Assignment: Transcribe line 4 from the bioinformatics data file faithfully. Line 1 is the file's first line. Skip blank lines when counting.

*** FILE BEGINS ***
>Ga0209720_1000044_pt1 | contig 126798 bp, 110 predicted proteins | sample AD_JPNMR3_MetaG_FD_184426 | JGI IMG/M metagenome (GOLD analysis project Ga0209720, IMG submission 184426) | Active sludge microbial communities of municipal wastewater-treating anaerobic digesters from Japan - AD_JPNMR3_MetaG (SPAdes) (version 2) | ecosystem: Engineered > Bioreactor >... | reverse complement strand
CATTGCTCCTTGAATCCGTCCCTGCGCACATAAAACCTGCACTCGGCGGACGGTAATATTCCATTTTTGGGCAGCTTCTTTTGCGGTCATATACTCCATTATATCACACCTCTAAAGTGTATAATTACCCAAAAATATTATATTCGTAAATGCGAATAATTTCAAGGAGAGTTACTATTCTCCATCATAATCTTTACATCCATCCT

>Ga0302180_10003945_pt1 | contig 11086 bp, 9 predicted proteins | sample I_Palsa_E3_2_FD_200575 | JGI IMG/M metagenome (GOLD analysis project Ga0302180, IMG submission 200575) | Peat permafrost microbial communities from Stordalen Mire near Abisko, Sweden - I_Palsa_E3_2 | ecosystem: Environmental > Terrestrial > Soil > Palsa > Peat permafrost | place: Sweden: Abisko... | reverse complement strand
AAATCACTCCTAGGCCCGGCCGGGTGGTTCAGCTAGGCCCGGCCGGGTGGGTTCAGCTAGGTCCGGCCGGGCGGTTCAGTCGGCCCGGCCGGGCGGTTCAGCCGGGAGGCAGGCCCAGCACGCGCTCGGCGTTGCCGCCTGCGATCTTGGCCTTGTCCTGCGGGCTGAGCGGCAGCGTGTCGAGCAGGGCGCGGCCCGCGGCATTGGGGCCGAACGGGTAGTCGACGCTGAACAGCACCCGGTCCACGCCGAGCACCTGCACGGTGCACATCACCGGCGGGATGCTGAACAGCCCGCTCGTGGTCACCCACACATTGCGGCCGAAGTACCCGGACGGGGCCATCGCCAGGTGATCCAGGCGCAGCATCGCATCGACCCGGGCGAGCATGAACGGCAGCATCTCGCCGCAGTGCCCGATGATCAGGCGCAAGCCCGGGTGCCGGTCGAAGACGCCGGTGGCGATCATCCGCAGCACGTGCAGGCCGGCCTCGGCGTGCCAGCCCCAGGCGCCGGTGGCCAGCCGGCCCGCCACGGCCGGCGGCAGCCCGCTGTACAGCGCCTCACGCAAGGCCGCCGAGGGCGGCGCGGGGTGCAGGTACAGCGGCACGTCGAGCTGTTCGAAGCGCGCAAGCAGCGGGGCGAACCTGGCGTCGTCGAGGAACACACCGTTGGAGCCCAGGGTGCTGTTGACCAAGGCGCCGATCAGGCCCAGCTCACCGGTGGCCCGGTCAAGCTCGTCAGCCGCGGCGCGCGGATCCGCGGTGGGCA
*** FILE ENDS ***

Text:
AAATCACTCCTAGGCCCGGCCGGGTGGTTCAGCTAGGCCCGGCCGGGTGGGTTCAGCTAGGTCCGGCCGGGCGGTTCAGTCGGCCCGGCCGGGCGGTTCAGCCGGGAGGCAGGCCCAGCACGCGCTCGGCGTTGCCGCCTGCGATCTTGGCCTTGTCCTGCGGGCTGAGCGGCAGCGTGTCGAGCAGGGCGCGGCCCGCGGCATTGGGGCCGAACGGGTAGTCGACGCTGAACAGCACCCGGTCCACGCCGAGCACCTGCACGGTGCACATCACCGGCGGGATGCTGAACAGCCCGCTCGTGGTCACCCACACATTGCGGCCGAAGTACCCGGACGGGGCCATCGCCAGGTGATCCAGGCGCAGCATCGCATCGACCCGGGCGAGCATGAACGGCAGCATCTCGCCGCAGTGCCCGATGATCAGGCGCAAGCCCGGGTGCCGGTCGAAGACGCCGGTGGCGATCATCCGCAGCACGTGCAGGCCGGCCTCGGCGTGCCAGCCCCAGGCGCCGGTGGCCAGCCGGCCCGCCACGGCCGGCGGCAGCCCGCTGTACAGCGCCTCACGCAAGGCCGCCGAGGGCGGCGCGGGGTGCAGGTACAGCGGCACGTCGAGCTGTTCGAAGCGCGCAAGCAGCGGGGCGAACCTGGCGTCGTCGAGGAACACACCGTTGGAGCCCAGGGTGCTGTTGACCAAGGCGCCGATCAGGCCCAGCTCACCGGTGGCCCGGTCAAGCTCGTCAGCCGCGGCGCGCGGATCCGCGGTGGGCA